Qatar's foreign minister said on Friday that there had been "some movements" to resolve the Gulf crisis which has pitted a regional group of nations against his country.
Saudi Arabia led its allies -- the United Arab Emirates, Bahrain and Egypt -- to cut ties with Qatar in 2017, accusing it of backing radical Islamist movements and Iran, charges Doha denies.They subsequently forced out Qataris residing in their countries, closed their airspace to Qatari aircraft and sealed their borders and ports, separating some mixed-nationality families.
"We have achieved certain progress at a certain point of time more than a year ago, and then things have slowed," Foreign Minister Sheikh Mohammed bin Abdulrahman Al-Thani said at the Mediterranean Dialogues forum in Rome.
"Right now, there are some movements that we hope will put an end (to) this crisis," he said without giving details.
"We believe that Gulf unity is very important for the security of the region. This needless crisis needs to end based on mutual respect."
- 'Disentangling the Qatar crisis' -
US President Donald Trump's son-in-law and senior adviser Jared Kushner is reported to have raised the Gulf crisis and pushed for progress towards ending the spat during a visit to Qatar on Wednesday.Few details have been made public about Kushner's trip, which could have been his last chance to press diplomatic issues in the region that has been a focal point for the outgoing Trump administration.
Saudi Arabia's closure of its airspace has forced Qatar Airways aircraft to fly over Iran, Riyadh's arch-rival and long-time adversary of Washington, paying significant overflight fees to Tehran in the process.
The New York Times has reported that Qatar pays $100 million annually to fly over the Islamic republic, citing diplomatic sources.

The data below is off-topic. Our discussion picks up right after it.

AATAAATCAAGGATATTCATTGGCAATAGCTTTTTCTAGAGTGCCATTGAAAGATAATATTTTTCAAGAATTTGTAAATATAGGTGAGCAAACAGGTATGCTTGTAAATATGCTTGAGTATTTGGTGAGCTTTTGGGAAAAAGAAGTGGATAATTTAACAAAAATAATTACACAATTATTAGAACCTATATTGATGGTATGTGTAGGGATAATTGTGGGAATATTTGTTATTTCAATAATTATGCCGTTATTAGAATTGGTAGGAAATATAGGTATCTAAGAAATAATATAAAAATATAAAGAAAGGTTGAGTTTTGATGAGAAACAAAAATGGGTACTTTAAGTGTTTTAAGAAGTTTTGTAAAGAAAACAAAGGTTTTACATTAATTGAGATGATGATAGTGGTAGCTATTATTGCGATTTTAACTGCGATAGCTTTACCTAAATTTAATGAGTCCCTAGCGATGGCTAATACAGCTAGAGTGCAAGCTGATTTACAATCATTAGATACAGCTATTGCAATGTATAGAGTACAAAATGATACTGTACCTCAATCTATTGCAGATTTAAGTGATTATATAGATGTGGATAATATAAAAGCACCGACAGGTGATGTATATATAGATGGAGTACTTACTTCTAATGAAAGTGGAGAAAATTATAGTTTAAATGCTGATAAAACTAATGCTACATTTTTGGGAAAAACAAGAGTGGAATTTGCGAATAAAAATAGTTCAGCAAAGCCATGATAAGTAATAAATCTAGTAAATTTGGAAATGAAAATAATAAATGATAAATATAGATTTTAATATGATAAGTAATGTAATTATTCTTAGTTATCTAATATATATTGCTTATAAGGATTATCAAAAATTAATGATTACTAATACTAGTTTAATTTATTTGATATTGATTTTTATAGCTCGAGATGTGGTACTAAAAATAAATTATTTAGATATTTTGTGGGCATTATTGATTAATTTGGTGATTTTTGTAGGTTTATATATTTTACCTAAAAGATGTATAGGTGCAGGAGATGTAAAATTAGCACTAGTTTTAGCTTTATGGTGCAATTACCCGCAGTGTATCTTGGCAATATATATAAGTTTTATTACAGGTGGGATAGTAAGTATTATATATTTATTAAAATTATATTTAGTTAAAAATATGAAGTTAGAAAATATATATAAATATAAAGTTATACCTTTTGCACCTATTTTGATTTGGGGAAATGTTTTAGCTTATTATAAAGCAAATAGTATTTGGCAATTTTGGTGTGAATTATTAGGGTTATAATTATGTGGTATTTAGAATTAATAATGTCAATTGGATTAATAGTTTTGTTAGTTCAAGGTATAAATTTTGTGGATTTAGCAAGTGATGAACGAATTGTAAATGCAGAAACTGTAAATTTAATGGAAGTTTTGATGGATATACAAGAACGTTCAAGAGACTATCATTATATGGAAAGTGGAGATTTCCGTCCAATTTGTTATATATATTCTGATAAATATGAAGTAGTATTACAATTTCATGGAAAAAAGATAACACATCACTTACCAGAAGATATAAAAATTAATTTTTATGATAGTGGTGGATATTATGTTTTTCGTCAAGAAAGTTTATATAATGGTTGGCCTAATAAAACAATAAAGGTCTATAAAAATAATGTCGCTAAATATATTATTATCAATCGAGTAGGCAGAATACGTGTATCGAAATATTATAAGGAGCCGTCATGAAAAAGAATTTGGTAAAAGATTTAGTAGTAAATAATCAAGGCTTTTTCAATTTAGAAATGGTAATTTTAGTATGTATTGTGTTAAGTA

US national security adviser Robert O'Brien said in November that allowing Qatari planes to fly over Saudi Arabia via an "air bridge" was a priority for the outgoing Trump administration.
In return, Qatar could agree to tone down the coverage of Saudi Arabia by its media, including Al Jazeera, according to an analyst, who declined to be named due to the issue's sensitivity.
Qatar has repeatedly said it is open to talks without preconditions, though has not signalled publicly it would compromise on the 13 demands of the boycotting countries.
"We know that the Trump administration has been working on disentangling the Qatar crisis, to create a more united front against Iran, or prevent Iran from trying to attract Qatari support," said Cinzia Bianco, a research fellow at the European Council for International Relations.
Past mediation efforts led by Kuwait have yielded no results.
In December 2019, Sheikh Abdulrahman said there had been "some progress" in talks with Saudi Arabia.
He later in February revealed that the talks were suspended a month earlier, but said Doha "remains open if there are any benign efforts to resolve the issue".